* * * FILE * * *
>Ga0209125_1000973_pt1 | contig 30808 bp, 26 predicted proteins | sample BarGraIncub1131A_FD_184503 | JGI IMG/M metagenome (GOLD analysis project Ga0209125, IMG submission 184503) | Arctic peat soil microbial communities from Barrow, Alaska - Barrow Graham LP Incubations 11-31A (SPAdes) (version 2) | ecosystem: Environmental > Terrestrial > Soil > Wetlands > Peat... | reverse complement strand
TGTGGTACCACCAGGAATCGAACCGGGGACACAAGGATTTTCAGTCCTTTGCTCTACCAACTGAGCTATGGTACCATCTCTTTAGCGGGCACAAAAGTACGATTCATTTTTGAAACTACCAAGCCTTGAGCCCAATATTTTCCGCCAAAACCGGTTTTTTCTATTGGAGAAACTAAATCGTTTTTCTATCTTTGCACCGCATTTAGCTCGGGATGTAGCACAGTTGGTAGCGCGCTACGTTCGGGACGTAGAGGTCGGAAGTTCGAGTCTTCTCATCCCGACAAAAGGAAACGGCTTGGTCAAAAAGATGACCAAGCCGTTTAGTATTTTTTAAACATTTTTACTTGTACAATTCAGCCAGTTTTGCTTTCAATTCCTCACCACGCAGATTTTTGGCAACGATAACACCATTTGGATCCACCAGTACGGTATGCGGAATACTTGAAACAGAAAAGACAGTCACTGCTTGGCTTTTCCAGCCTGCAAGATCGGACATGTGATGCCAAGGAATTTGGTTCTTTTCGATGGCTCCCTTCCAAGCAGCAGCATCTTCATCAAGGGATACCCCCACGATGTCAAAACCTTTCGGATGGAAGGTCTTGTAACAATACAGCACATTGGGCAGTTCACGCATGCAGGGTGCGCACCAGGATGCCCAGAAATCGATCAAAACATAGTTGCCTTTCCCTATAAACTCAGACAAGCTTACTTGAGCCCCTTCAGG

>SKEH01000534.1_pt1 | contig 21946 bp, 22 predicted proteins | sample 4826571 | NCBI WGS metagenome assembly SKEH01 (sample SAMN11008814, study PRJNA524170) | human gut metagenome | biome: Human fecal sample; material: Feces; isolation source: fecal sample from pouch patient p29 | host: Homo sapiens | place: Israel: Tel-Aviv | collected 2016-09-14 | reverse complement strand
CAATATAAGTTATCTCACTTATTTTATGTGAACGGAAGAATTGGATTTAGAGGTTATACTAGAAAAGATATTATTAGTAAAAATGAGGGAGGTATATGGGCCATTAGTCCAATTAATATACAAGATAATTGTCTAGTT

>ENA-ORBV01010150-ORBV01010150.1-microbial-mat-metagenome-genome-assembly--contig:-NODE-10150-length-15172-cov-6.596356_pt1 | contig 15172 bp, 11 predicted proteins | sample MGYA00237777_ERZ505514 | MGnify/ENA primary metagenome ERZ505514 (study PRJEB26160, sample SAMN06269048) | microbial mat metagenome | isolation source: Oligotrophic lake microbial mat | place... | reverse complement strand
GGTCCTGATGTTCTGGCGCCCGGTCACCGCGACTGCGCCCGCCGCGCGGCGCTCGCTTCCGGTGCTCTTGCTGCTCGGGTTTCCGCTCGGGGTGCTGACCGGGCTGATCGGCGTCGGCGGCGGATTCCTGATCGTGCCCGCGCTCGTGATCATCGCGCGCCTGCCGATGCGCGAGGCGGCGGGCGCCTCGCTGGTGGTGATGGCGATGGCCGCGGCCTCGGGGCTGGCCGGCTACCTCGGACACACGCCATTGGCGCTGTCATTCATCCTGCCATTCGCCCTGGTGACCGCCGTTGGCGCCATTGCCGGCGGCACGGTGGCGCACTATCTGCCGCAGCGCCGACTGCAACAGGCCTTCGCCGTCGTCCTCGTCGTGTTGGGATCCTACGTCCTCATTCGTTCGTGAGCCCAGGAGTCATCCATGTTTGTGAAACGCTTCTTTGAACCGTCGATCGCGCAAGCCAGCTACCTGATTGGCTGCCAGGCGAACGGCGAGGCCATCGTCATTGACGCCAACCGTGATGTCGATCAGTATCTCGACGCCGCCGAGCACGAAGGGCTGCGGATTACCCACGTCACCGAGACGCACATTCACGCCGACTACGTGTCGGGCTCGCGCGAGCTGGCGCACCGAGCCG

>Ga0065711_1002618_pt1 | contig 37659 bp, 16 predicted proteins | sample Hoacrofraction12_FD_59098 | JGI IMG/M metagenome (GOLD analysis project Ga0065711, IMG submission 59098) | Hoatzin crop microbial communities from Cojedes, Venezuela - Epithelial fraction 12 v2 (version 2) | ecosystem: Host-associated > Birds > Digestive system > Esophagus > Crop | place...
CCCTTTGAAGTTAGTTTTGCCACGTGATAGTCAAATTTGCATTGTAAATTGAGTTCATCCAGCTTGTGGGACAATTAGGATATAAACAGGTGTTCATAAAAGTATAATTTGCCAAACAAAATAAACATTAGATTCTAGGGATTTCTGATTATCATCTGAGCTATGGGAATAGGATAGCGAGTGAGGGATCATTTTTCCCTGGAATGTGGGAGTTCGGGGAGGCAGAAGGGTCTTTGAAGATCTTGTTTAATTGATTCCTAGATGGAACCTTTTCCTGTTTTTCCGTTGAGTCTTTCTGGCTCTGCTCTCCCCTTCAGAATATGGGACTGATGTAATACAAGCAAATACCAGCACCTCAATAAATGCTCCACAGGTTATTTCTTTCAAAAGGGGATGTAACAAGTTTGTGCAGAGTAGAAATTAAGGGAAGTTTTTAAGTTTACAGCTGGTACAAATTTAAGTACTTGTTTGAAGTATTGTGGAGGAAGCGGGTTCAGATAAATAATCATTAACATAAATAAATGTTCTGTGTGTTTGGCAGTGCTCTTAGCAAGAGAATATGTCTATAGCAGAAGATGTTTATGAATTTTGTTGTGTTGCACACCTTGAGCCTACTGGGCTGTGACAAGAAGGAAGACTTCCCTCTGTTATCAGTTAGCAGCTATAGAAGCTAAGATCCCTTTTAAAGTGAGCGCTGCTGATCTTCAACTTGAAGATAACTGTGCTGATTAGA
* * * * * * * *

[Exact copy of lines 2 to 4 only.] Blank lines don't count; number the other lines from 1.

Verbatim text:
TGTGGTACCACCAGGAATCGAACCGGGGACACAAGGATTTTCAGTCCTTTGCTCTACCAACTGAGCTATGGTACCATCTCTTTAGCGGGCACAAAAGTACGATTCATTTTTGAAACTACCAAGCCTTGAGCCCAATATTTTCCGCCAAAACCGGTTTTTTCTATTGGAGAAACTAAATCGTTTTTCTATCTTTGCACCGCATTTAGCTCGGGATGTAGCACAGTTGGTAGCGCGCTACGTTCGGGACGTAGAGGTCGGAAGTTCGAGTCTTCTCATCCCGACAAAAGGAAACGGCTTGGTCAAAAAGATGACCAAGCCGTTTAGTATTTTTTAAACATTTTTACTTGTACAATTCAGCCAGTTTTGCTTTCAATTCCTCACCACGCAGATTTTTGGCAACGATAACACCATTTGGATCCACCAGTACGGTATGCGGAATACTTGAAACAGAAAAGACAGTCACTGCTTGGCTTTTCCAGCCTGCAAGATCGGACATGTGATGCCAAGGAATTTGGTTCTTTTCGATGGCTCCCTTCCAAGCAGCAGCATCTTCATCAAGGGATACCCCCACGATGTCAAAACCTTTCGGATGGAAGGTCTTGTAACAATACAGCACATTGGGCAGTTCACGCATGCAGGGTGCGCACCAGGATGCCCAGAAATCGATCAAAACATAGTTGCCTTTCCCTATAAACTCAGACAAGCTTACTTGAGCCCCTTCAGG

>SKEH01000534.1_pt1 | contig 21946 bp, 22 predicted proteins | sample 4826571 | NCBI WGS metagenome assembly SKEH01 (sample SAMN11008814, study PRJNA524170) | human gut metagenome | biome: Human fecal sample; material: Feces; isolation source: fecal sample from pouch patient p29 | host: Homo sapiens | place: Israel: Tel-Aviv | collected 2016-09-14 | reverse complement strand
CAATATAAGTTATCTCACTTATTTTATGTGAACGGAAGAATTGGATTTAGAGGTTATACTAGAAAAGATATTATTAGTAAAAATGAGGGAGGTATATGGGCCATTAGTCCAATTAATATACAAGATAATTGTCTAGTT